Now is the time to prepare for winter weather

By Eric Spacek

Don’t look now, but winter is right around the corner. Even if your facility is in a warmer climate, lower than average temperatures can cause costly building-related issues that disrupt your mission. Now is the time to winter-proof your property so you’re not caught unprepared.
Here, Eric Spacek, assistant vice president – Risk Control with Church Mutual, answers a few of the most common questions about how to properly prepare your facility for the cold and snowy season.

How do we protect our pipes from freezing?

Burst or frozen pipes can cause significant damage. Reduce your risk by keeping your thermostat set to 55 degrees or warmer — even when no one is using the building. Make sure your pipes are insulated in hard-to-reach places like attics, crawl spaces and along all outside walls. Wrap the pipes and faucets with specifically designed pipe insulation in unheated or minimally heated areas. Don’t forget your sprinkler system. Determine whether you have a wet or dry system and take the appropriate precautions.

Know where your water shut off valves are and how to turn them off if heating is lost to your building. If freezing temperatures are in the forecast, it’s a good idea to let faucets drip and pour nontoxic antifreeze in your toilets. Since houses of worship are typically unoccupied some days of the week, it’s a good idea to install a water and temperature monitoring system. This can alert you if the temperature inside your facility falls below a pre-determined level.

Should we be concerned about snow and ice accumulation on our roof?

The snow and ice capacity of your roof depends on where your building is located. Roofs are designed to withstand the expected snow load for the specific location. Refer to the building plans of your structure or consult a contractor to determine the rated snow load of your roof. Be prepared to monitor and remove snow loads and ice from vulnerable roof sections once snow begins to fall. As a rule of thumb, the following add about 5 pounds per square foot on a roof:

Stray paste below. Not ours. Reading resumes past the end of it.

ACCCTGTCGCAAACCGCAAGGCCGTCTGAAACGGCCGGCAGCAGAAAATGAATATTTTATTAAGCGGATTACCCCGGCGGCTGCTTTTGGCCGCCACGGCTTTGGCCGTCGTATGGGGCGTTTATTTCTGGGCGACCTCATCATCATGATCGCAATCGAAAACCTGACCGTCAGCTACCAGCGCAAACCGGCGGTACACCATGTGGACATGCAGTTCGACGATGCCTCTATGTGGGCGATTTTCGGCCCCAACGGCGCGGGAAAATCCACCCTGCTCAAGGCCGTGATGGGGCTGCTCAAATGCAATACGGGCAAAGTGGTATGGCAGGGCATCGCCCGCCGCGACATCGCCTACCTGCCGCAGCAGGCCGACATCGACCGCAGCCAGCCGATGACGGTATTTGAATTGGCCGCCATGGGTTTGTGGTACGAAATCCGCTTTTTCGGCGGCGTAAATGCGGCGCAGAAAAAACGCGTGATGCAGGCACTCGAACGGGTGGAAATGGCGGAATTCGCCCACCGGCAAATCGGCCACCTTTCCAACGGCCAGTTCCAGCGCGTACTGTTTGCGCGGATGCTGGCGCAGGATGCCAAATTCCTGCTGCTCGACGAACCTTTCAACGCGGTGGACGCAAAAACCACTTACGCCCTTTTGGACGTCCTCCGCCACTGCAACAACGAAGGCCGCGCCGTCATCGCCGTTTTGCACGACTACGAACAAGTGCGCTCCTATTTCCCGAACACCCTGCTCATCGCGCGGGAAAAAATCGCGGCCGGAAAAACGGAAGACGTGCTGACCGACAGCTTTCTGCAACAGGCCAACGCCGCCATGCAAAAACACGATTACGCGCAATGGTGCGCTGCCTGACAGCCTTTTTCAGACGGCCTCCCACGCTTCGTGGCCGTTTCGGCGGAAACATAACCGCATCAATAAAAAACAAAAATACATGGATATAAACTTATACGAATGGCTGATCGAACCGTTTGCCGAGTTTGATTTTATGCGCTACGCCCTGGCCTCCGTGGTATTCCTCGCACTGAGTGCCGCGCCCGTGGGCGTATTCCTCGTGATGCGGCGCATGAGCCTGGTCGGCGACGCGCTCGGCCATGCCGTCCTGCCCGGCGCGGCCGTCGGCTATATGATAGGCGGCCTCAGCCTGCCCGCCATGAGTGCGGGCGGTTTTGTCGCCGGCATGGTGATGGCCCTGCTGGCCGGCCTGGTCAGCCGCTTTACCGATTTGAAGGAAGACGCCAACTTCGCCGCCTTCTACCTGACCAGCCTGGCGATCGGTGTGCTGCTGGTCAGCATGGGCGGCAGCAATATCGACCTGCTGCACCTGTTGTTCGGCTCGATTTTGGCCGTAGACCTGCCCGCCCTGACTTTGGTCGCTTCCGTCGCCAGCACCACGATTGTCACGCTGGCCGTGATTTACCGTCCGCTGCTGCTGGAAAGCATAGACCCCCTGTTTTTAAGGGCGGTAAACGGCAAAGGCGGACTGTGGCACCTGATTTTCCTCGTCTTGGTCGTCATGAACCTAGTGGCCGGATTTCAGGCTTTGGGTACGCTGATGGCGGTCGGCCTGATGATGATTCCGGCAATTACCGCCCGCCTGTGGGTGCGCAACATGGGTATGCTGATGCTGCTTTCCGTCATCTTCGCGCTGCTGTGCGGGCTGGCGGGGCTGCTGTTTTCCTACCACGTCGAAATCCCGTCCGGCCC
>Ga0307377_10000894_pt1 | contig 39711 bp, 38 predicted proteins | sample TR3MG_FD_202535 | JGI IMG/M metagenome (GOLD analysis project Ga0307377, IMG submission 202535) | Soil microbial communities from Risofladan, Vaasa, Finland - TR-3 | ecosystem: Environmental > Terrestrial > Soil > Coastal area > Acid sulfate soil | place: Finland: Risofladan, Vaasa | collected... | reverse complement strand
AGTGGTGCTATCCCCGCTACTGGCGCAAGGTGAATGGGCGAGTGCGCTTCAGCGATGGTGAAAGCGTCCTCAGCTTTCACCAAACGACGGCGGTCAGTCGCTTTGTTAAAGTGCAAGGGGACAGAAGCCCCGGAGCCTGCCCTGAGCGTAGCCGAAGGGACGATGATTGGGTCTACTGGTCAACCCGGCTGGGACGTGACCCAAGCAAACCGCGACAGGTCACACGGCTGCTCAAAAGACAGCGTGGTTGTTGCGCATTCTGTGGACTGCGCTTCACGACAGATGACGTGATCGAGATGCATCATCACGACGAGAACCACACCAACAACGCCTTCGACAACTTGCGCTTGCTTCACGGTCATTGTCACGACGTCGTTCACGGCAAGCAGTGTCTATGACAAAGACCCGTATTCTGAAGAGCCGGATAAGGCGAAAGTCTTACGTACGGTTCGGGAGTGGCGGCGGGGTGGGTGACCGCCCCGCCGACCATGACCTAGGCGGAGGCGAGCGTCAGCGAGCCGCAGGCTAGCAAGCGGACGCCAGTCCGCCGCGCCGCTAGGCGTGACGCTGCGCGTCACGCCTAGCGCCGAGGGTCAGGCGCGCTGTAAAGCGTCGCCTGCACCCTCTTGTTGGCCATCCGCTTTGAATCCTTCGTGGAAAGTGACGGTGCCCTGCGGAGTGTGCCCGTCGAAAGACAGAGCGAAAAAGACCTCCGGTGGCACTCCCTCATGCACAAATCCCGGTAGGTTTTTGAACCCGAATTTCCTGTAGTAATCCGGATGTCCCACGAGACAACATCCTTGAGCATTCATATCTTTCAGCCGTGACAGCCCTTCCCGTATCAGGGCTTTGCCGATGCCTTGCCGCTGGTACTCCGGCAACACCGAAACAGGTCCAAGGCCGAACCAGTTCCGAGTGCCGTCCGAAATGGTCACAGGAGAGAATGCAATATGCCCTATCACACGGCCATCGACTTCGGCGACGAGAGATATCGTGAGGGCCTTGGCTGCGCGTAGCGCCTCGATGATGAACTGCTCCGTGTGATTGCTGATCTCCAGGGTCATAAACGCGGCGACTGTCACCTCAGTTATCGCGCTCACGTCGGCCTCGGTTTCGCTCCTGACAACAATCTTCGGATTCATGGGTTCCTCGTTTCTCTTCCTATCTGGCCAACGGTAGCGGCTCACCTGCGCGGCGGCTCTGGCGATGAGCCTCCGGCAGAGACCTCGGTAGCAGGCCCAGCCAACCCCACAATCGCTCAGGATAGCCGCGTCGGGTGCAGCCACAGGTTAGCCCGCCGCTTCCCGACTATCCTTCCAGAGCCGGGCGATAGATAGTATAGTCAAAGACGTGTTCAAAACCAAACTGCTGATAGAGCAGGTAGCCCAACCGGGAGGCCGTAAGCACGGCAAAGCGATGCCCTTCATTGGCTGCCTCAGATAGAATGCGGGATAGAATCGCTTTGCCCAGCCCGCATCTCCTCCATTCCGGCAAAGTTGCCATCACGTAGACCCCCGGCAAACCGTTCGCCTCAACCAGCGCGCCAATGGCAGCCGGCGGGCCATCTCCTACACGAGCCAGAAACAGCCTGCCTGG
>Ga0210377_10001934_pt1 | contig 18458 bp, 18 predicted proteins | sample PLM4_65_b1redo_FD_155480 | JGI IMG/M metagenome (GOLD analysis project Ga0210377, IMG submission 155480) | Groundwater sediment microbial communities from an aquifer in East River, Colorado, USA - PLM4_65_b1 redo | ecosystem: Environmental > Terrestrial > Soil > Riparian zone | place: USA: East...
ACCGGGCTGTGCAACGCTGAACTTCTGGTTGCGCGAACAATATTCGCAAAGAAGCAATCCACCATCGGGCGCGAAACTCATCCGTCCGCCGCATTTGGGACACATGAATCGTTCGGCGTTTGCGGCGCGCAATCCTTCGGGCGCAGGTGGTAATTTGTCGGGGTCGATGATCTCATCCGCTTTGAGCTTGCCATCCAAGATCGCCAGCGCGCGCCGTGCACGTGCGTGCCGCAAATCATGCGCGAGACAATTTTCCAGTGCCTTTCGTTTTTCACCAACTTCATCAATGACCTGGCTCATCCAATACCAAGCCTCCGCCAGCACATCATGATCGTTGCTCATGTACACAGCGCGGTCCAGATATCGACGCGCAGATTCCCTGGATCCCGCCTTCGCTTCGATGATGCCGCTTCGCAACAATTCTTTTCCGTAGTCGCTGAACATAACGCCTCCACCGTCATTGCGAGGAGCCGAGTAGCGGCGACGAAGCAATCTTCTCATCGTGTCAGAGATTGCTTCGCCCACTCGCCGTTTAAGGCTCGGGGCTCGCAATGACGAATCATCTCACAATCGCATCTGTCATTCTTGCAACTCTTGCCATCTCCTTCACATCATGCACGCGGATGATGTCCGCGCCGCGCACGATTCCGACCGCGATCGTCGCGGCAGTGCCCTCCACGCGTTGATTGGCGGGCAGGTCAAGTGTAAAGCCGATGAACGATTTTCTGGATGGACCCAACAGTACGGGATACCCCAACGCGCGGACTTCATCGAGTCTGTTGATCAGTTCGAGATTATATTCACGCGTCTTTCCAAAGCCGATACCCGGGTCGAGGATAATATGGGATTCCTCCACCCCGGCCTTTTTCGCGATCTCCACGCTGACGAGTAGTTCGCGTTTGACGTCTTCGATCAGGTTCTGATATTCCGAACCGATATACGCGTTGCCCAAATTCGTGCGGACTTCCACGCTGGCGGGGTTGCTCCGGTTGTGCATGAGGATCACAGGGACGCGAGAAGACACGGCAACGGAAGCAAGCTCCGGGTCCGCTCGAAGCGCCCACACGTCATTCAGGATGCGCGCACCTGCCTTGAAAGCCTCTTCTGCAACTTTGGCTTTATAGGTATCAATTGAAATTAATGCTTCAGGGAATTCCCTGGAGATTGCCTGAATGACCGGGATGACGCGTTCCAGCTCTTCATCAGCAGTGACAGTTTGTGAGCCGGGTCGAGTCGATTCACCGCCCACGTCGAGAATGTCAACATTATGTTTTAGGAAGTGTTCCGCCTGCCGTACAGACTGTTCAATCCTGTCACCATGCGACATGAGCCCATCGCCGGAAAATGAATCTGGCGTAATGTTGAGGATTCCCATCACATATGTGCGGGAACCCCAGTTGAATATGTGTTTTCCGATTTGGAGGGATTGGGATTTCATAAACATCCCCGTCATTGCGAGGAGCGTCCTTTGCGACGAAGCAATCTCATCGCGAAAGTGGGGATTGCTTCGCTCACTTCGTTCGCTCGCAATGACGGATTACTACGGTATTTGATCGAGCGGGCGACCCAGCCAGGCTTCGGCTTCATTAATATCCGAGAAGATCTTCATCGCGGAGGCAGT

• 10-12 inches of new snow
  • 3-5 inches of packed/old snow
  • 1 inch of ice

How do we prevent ice dams and leaks?

Ice dams might cause snowmelt to back up and leak into your building. Inspect your roof and repair leaks before the winter season, secure any loose shingles and repair breaks in flashing seals. Inspect gutters and ensure they’re secured to the building. Keep all drains, gutters and downspouts free of debris that may restrict proper flow. Check downspouts to ensure they divert water at least 3 to 4 feet away from the foundation.

Ice dams are the result of nonuniform roof temperatures, due to a heat source warming part of the roof. To truly fix the problem, you’ll need to increase your roof insulation to decrease heat loss. Consider hiring an energy professional to evaluate your risk of developing ice dams.

What steps should we take when a winter storm is imminent?

You should have a written severe weather preparedness plan and be ready to execute it. A few things to consider:

  • Confirm emergency phone and contact information. What if a key person is out of town or stuck at home due to the storm; is there a backup person?
  • Prepare snow and ice removal methods.
  • Do you have sufficient fuel for your generators?
  • Are your emergency supply kits fully stocked?
  • Is your emergency communication processes operational?
  • If you decide to close operations, how will you communicate that to visitors?

It’s also important to note, keeping your organization’s contact information up to date with your insurance provider helps them to serve you better, especially if they attempt to contact you before, during or after a weather event.

Eric Spacek is assistant vice president — Risk Control at Church Mutual Insurance Company.


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